Combining HTML, Javascript, and PHP

Surfing around today I came across the topic of combining different scripting languages in web design. Let’s keep this simple and talk only about HTML, Javascript, and PHP.

HTML, Javascript, and PHP:

  • HTML: not actually a scripting language, but a markup language. HTML is a client-side technology.
  • Javascript: a client-side scripting language.
  • PHP:server-side scripting language.

Client-side vs. server-side:

  • Client-side: the code you write is executed by the user’s web browser. That means if the user has Javascript disabled, for example, s/he won’t get that awesome Javascript experience you created.
  • Server-side: the code you write is executed by your server, which is probably in Utah or something, and you probably don’t have access to it. That means that if you have any PHP code on your page, it will work for all of your visitors as long as the server hosting your site has PHP installed. Most of them do, but if your code is not working maybe you should get in touch with your hosting provider. Server-side scripts are executed before they are sent to the client-side. Keep that in mind.

Alright, now that’s out of the way let’s get to the meat and potatoes of this!  You can actually create HTML (.htm, .html), Javascript (.js), and PHP (.php) files. Each one will of course support code written in its respective namesake, but some will also support other codes. So here’s another list for you, to make it easy (or maybe confuse you more):

  • HTML (.htm, .html) files: in here you can write both HTML and Javascript scripts, no problem! The user’s browser will read everything at the same time. To begin writing in Javascript, make sure to open the code with <script type=”text/javascript”> and close it with, you guessed it </script>. Normally you cannot have PHP code in an HTML file. There are ways if you google around, but if you know you’re gonna be using PHP code, it’s much better to do it in a .php file.
  • Javascript (.js) files: sorry, but you can only write Javascript code in here and if you open it with a browser it will just show you a bunch of code. So what’s it good for? Well, here you can write scripts that you want to use on multiple pages. Reference this file from the HTML or PHP file which actually contains all your content.
  • PHP  (.php) files: inside PHP files you can have it all! HTML, Javascript, and PHP, everything will work. In fact you can think of a .php file as a sort of beefed-up .html file. That is, if you’re using .php files as your main site files (where all the content is), it will work just like a .html file in regards to how you write your HTML and javascript: even though the extension is .php, that doesn’t mean you have to embed the HTML or anything like that. Just write your code as if it was a plain ol’ .html file. Again, Javascript code has to be inside the Javascript script tags. It is actually only if you wanted to use PHP that you would have to embed it first by using <?php in front of the code and ?> at the end. The cool thing about it is that you can place this PHP code anywhere, even inside HTML tags or within Javascript scripts, but always remember that PHP is server-side so it is executed before Javascript. That means by the time the Javascript comes around all it finds is the plain text resulting from the PHP execution.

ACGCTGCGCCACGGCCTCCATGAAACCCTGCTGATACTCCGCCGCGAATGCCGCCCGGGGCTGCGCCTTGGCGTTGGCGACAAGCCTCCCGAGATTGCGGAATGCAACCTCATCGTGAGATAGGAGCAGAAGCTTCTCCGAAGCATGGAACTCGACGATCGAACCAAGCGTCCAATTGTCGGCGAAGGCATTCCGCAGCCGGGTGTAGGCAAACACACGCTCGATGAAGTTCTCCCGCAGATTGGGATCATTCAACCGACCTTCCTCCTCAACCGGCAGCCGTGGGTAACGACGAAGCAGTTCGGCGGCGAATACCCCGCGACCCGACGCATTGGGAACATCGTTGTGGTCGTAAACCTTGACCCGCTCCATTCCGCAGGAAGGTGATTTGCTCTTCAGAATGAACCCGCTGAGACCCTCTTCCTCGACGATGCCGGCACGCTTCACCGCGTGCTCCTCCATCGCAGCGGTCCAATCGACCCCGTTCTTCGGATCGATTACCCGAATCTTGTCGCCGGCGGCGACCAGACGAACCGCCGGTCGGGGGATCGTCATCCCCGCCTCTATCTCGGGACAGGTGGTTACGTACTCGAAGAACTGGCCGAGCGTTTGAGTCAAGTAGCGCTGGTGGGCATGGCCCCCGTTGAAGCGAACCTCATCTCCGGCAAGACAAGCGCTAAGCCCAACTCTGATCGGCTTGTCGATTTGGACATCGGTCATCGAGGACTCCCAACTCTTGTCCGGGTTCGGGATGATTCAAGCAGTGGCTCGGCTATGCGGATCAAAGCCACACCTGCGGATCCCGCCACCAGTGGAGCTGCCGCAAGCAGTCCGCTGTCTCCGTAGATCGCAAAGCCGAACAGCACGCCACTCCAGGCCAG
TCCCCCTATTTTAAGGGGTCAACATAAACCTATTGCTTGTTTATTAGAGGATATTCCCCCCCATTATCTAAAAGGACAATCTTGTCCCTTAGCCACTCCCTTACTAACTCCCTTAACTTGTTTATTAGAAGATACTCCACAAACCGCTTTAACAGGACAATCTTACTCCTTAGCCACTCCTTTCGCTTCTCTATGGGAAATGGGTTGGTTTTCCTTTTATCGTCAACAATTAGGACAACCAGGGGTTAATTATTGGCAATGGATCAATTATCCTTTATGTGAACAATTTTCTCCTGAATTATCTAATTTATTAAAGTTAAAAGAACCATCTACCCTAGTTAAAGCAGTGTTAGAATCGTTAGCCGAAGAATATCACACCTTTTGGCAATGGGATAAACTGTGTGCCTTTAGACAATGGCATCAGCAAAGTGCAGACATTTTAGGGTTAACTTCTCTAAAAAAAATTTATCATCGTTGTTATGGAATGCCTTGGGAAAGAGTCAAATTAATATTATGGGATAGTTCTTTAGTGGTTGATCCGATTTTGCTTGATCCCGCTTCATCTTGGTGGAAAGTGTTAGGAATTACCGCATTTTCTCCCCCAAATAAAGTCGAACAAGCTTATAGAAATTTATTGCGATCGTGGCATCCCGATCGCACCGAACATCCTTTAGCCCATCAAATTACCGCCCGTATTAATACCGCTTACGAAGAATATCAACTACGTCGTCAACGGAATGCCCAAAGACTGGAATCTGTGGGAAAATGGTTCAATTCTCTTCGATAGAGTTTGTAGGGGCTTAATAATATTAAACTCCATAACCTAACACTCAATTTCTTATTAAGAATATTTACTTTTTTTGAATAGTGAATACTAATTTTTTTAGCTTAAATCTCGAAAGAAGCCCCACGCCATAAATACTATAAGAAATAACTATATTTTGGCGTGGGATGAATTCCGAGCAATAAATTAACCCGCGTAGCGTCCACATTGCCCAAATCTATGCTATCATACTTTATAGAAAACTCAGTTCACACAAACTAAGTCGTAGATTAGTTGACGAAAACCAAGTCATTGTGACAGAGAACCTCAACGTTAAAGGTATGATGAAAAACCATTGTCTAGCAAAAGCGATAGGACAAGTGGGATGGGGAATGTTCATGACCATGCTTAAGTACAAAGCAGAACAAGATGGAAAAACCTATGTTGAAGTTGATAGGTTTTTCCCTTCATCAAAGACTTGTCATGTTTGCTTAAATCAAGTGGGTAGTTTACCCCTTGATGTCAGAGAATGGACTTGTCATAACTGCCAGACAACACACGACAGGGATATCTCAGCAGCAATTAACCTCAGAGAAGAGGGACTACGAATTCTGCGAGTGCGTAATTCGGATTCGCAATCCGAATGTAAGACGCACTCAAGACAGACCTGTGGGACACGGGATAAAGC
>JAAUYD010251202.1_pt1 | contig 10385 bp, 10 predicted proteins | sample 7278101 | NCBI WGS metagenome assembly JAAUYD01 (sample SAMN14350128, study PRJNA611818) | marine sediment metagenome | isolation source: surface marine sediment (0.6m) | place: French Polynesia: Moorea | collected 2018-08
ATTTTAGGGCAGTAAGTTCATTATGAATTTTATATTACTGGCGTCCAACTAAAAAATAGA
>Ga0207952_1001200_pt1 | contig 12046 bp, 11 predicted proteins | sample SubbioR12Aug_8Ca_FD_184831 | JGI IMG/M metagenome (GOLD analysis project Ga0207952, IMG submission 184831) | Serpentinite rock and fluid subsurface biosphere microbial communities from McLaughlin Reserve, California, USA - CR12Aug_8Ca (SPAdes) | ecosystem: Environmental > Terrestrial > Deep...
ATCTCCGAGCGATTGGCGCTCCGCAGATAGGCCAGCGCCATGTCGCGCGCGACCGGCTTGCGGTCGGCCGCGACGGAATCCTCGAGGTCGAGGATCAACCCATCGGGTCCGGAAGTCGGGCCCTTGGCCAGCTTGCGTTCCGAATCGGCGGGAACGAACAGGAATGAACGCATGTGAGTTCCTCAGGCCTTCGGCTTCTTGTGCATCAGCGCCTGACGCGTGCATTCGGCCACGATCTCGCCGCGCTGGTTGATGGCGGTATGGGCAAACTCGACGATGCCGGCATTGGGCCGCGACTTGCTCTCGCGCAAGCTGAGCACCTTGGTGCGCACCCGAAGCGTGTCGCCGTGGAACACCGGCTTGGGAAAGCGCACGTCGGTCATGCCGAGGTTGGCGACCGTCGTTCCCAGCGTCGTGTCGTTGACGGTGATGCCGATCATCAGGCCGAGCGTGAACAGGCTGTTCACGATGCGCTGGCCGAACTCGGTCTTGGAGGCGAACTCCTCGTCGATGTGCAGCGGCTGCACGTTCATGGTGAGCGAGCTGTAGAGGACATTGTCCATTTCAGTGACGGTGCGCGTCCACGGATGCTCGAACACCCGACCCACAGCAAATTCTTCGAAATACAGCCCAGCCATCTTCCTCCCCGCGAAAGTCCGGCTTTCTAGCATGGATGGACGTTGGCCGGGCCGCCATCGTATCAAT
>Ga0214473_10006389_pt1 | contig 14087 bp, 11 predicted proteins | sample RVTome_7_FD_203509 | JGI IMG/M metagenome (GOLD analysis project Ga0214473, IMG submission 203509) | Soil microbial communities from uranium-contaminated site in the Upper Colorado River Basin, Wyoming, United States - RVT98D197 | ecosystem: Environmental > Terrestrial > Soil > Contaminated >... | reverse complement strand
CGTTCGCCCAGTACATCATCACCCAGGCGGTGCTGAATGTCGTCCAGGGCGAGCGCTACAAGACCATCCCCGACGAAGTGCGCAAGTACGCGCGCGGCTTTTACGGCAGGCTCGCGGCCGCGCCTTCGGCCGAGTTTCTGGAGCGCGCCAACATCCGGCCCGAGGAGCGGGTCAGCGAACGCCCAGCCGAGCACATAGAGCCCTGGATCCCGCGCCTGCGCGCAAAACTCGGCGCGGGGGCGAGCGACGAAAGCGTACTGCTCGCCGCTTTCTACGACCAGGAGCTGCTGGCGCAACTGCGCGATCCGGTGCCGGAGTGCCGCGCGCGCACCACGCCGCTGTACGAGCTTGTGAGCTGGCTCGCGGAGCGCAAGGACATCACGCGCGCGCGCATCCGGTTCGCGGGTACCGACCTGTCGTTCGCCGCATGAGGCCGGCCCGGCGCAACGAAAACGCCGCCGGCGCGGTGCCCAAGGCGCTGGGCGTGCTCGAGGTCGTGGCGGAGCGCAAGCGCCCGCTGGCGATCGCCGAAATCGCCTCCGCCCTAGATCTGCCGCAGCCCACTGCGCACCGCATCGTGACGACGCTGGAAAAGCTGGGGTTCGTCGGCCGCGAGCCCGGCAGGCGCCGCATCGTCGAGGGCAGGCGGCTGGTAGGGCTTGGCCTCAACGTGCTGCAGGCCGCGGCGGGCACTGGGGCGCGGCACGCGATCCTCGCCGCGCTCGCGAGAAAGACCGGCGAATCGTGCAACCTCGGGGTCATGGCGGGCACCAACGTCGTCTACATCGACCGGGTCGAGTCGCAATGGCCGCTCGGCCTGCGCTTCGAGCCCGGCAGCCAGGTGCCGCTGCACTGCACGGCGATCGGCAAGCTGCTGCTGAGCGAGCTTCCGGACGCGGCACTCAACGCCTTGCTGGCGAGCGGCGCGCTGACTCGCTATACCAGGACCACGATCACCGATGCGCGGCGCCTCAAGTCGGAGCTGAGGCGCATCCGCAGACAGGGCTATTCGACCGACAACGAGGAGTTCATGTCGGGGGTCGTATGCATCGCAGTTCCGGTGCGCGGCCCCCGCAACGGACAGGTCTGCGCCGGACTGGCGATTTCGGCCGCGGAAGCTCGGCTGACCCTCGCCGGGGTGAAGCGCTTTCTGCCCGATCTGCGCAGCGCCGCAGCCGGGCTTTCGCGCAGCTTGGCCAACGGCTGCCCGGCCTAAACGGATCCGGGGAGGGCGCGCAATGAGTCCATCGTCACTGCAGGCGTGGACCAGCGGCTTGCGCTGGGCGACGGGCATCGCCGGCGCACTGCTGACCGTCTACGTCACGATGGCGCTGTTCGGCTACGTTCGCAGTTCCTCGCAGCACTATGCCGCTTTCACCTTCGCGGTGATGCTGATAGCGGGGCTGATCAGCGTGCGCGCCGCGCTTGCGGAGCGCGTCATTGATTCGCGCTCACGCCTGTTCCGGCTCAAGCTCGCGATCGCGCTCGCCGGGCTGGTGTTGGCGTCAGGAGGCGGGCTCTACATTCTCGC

Alright, let’s look at some examples of combining PHP, HTML, and Javascript:

PHP embeded in HTML (in a .php page)

      <?php $name = “Enter name”; ?>
      <input type=”text” value=”<?php echo $name ?>“>

The example above is written in a .php file. Everything in bold is PHP and everything else is plain HTML. The result will be an input box with “Enter name” pre-written into it.


<script type=”text/javascript”>
function bacon() {
alert(“This was written in Javascript”);
alert(“<?php echo “This was written in PHP”; ?>“);


Again, in the example above the PHP is in bold. Everything else within the <script> tags is Javascript. The result will be two popups on page load: “This was written in Javascript”, followed by “This was written in PHP”.

So now you can see that PHP can be embeded anywhere within a PHP file. But be careful combining Javascript and PHP. Again, remember that since PHP is server-side it will be executed first. That means by the time the Javascript comes around all it finds is the plain text resulting from the PHP execution.


     echo ‘<script type=”text/javascript”>; alert(“hey”); </script>

The example above shows how to embed Javascript within PHP. Again, the PHP code is in bold. To embed Javascript in HTML, we use echo and then insert everything inside quotes. I used single quotes here and then double quotes inside the Javascript code, wherever it was necessary. I could also switch those single and double quotes around if I wanted. If I wanted to embed HTML in PHP I would follow the same procedure:

HTML EMBED IN PHP (in a .php page)

     echo ‘<a href=””>my website</a>‘;

That would output “my website“. The PHP code was in bold.

And that’s about it. I’ve already explained above how to embed Javascript in an HTML page. It’s pretty straight forward and if you know Javascript, you should know that already. As opposed to PHP you cannot have Javascript code actually INSIDE of an HTML tag, like in our first example, but you can of course use Javascript commands like onClick and onHover. As for embedding HTML within Javascript code, I can give you a last example.


<script type=”text/javascript”>
document.write(“<font color=’red’>textextext</font>”);

The above will of course output textextext in red.

Well this turned out much longer than I expected, but I hope it was informative. I’m not sure what the next topic will be, but maybe AJAX so stay tuned!